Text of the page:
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An Ax to Grind: A Practical Ax Manual

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Brief History of the Ax

I've always had a passion for axes. I received my first ax--a toy--when I was 8 years old, and my first real ax not long afterwards. Since that time, for over 45 years, I've used and collected all kinds of axes and adzes in my professional work restoring historic buildings and structures.

We cannot explore everything there is to know about axes in this publication. What I would like to share with you is a brief background on the development of axes, the hanging and sharpening of axes, how to use an ax, and detailed information on certain ax patterns. I've tried to place the discussion within the context of working with axes today and from a historical perspective of their use within the USDA Forest Service.

In An Ax to Grind: A Practical Ax Manual, you'll find:

  • A brief look at the history of the ax, especially its evolution in America
  • Types and patterns of axes and adzes, showcasing some examples from my personal collection and some from old catalogs
  • How to hang and sharpen an ax, two essential skills for anyone using an ax
  • Various examples of using axes, incorporating historical material
  • Where to buy a good ax
  • Some other good references about axes that you may find useful.

This manual is intended to be a companion to my video program, An Ax to Grind (99-01-MTDC). The video (Figure 1) was produced by the Missoula Technology and Development Center (MTDC). Copies are available from the center. I hope you'll take a look at it.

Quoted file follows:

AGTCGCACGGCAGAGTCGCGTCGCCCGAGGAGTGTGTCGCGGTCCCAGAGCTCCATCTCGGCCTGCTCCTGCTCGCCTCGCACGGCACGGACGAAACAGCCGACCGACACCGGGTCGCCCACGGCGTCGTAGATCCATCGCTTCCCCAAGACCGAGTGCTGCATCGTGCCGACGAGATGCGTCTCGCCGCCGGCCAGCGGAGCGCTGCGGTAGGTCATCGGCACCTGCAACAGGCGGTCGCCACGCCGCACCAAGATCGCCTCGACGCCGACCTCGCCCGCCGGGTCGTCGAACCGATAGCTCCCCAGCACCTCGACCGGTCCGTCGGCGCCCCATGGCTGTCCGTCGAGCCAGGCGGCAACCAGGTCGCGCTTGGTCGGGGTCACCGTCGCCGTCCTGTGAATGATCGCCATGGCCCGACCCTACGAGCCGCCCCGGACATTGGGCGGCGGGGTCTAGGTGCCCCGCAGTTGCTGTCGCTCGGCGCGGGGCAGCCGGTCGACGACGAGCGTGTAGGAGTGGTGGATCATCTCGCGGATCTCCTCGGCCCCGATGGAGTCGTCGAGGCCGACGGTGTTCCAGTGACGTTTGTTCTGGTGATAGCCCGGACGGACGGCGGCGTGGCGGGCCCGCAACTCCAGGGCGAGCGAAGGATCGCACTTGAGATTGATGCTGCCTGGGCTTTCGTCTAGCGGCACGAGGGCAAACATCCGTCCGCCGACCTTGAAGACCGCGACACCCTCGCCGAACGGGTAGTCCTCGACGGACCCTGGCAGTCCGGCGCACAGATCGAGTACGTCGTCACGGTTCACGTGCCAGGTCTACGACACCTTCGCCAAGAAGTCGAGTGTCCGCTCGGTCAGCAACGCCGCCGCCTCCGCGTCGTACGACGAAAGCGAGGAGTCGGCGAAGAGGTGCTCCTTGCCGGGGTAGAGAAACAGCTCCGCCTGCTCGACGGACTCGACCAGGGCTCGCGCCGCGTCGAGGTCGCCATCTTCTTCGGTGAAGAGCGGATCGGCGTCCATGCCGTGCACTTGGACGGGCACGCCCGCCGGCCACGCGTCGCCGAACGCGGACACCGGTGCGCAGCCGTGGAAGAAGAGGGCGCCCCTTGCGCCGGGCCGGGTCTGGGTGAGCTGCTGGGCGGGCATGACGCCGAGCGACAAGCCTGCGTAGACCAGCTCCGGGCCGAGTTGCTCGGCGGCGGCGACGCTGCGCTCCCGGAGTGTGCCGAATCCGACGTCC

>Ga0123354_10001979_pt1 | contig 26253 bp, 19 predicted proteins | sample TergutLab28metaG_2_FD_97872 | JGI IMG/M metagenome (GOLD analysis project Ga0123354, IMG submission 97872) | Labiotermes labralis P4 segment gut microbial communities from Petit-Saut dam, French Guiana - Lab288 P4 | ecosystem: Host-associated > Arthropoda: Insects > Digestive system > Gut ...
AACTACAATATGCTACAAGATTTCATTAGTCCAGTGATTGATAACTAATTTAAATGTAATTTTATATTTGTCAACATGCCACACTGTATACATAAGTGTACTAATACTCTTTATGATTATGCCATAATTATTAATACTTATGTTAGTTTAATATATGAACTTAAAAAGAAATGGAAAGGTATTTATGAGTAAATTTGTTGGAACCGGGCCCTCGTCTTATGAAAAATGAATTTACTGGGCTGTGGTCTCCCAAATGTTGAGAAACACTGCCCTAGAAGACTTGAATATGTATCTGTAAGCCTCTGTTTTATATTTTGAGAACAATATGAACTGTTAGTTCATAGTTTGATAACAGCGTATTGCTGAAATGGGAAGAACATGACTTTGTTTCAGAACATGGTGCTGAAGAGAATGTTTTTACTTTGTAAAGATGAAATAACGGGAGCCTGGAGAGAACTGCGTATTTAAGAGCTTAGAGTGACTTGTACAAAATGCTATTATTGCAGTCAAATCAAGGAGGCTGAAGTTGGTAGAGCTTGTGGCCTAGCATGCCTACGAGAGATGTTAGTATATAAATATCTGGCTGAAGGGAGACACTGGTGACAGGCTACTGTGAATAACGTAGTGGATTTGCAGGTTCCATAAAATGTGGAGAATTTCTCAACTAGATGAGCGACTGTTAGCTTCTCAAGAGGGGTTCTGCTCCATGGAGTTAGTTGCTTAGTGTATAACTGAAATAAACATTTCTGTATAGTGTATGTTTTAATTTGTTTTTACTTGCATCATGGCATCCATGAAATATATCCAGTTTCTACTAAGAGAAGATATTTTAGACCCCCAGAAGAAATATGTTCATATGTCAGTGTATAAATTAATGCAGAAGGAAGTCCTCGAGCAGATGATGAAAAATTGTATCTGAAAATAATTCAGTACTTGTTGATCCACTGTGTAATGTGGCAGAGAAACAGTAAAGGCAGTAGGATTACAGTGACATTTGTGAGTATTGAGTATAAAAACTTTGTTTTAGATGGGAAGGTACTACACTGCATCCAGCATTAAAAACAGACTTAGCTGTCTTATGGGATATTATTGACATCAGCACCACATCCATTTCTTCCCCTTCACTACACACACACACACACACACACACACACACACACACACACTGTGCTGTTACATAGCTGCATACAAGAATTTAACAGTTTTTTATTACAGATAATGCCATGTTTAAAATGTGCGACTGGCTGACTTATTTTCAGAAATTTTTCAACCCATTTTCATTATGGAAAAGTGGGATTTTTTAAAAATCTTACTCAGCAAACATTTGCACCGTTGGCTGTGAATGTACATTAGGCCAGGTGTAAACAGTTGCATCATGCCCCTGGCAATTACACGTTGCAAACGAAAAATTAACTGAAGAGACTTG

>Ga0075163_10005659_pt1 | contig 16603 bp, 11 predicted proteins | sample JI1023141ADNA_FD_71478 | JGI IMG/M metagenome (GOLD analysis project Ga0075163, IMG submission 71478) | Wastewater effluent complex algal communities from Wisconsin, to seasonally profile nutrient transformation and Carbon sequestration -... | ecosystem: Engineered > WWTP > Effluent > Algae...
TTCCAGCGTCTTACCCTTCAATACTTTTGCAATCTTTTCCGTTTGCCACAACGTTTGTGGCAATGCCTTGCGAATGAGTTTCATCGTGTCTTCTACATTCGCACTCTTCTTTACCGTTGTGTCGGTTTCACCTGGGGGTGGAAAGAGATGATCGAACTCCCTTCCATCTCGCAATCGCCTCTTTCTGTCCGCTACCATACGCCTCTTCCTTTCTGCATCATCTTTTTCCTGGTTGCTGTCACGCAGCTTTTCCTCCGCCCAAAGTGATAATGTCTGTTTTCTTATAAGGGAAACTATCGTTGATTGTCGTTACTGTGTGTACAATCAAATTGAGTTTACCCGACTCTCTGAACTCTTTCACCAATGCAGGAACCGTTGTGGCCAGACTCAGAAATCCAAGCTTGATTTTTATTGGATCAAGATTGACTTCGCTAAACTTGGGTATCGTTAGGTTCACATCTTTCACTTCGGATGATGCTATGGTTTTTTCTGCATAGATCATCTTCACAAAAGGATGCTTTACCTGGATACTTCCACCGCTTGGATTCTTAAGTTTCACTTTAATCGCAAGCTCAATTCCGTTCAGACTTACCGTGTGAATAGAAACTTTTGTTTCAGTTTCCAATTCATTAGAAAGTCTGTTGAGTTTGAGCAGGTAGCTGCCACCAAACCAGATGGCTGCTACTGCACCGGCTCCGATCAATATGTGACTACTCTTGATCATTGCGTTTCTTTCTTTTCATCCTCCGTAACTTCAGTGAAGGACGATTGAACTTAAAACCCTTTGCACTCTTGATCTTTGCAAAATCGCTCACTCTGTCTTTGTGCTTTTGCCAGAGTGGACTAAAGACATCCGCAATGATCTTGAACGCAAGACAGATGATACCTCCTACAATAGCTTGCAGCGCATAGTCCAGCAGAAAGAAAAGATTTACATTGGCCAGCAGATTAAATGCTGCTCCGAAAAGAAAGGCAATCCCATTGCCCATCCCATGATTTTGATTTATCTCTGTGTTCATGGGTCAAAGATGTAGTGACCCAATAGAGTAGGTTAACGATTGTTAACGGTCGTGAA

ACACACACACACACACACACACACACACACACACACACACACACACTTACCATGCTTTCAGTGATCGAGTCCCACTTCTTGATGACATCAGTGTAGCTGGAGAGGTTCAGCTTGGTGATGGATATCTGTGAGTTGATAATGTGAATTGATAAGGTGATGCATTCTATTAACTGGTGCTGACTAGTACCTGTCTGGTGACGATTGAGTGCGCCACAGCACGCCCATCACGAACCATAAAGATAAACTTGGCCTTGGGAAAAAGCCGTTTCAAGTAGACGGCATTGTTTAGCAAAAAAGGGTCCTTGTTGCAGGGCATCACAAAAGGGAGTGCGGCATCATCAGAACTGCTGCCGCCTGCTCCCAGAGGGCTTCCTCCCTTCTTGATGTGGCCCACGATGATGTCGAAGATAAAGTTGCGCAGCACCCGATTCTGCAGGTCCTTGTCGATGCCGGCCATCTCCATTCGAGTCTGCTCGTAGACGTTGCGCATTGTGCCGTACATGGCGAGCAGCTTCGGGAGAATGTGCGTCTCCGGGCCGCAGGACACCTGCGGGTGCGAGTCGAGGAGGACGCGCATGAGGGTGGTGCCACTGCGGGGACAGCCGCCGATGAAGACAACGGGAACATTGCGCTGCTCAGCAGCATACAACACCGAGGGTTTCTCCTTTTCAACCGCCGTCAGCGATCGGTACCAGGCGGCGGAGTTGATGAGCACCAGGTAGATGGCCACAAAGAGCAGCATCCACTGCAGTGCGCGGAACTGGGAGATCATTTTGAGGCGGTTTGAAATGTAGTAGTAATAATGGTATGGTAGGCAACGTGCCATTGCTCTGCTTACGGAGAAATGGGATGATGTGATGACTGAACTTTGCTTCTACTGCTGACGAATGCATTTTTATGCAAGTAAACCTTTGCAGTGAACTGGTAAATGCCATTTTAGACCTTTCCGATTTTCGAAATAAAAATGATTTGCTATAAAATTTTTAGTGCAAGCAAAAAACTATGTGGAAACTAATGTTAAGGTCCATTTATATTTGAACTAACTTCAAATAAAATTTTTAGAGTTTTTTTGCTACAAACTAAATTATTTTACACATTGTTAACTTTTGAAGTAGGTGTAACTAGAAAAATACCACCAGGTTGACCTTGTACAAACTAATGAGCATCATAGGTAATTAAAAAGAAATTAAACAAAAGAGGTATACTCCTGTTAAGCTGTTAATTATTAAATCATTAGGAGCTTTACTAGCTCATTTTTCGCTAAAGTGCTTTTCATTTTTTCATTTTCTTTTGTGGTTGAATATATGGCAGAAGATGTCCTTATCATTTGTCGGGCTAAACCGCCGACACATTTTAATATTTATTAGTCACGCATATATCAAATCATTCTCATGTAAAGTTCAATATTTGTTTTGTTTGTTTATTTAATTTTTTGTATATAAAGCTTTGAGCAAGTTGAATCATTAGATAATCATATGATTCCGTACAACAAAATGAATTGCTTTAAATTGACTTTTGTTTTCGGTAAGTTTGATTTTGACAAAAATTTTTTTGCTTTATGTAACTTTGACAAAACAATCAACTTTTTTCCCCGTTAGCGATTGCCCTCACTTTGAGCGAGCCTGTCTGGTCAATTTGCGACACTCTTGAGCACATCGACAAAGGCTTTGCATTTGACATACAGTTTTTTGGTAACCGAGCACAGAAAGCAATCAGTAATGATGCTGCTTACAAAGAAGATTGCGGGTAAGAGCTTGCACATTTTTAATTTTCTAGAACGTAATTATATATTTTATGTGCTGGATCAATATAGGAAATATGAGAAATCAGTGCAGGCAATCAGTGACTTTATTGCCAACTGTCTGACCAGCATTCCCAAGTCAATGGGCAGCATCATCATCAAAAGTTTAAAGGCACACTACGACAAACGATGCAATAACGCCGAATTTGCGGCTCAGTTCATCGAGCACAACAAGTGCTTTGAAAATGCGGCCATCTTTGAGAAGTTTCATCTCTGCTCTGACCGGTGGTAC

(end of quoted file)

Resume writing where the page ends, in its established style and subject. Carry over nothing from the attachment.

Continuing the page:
Photo showing the video of An Ax to Grind.

Figure 1--The video program, An Ax to Grind
(99-01-MTDC), is a companion to this manual.
The video is available from Missoula Technology
and Development Center.

Evolution of the Ax in America

Having an ax to grind: Getting even for a perceived wrongdoing. Barking your knuckles: Scraping your knuckles on the side of a log while hewing it. Can't get the hang of it: Can't get it right, originally referring to the way an ax handle was mounted to the ax head.

Although we still make references to axes in our daily speech, most Americans have a limited knowledge about them (Figure 2), including how to use and properly maintain them. But the ax, in one form or another, has been around for over 10,000 years--even longer if you consider some of the crude stone tools used as axes by early man.

Photo of a man hewing with a broad ax.

Figure 2--Barking your knuckles comes with
the territory when you choose to hew with a broad ax.

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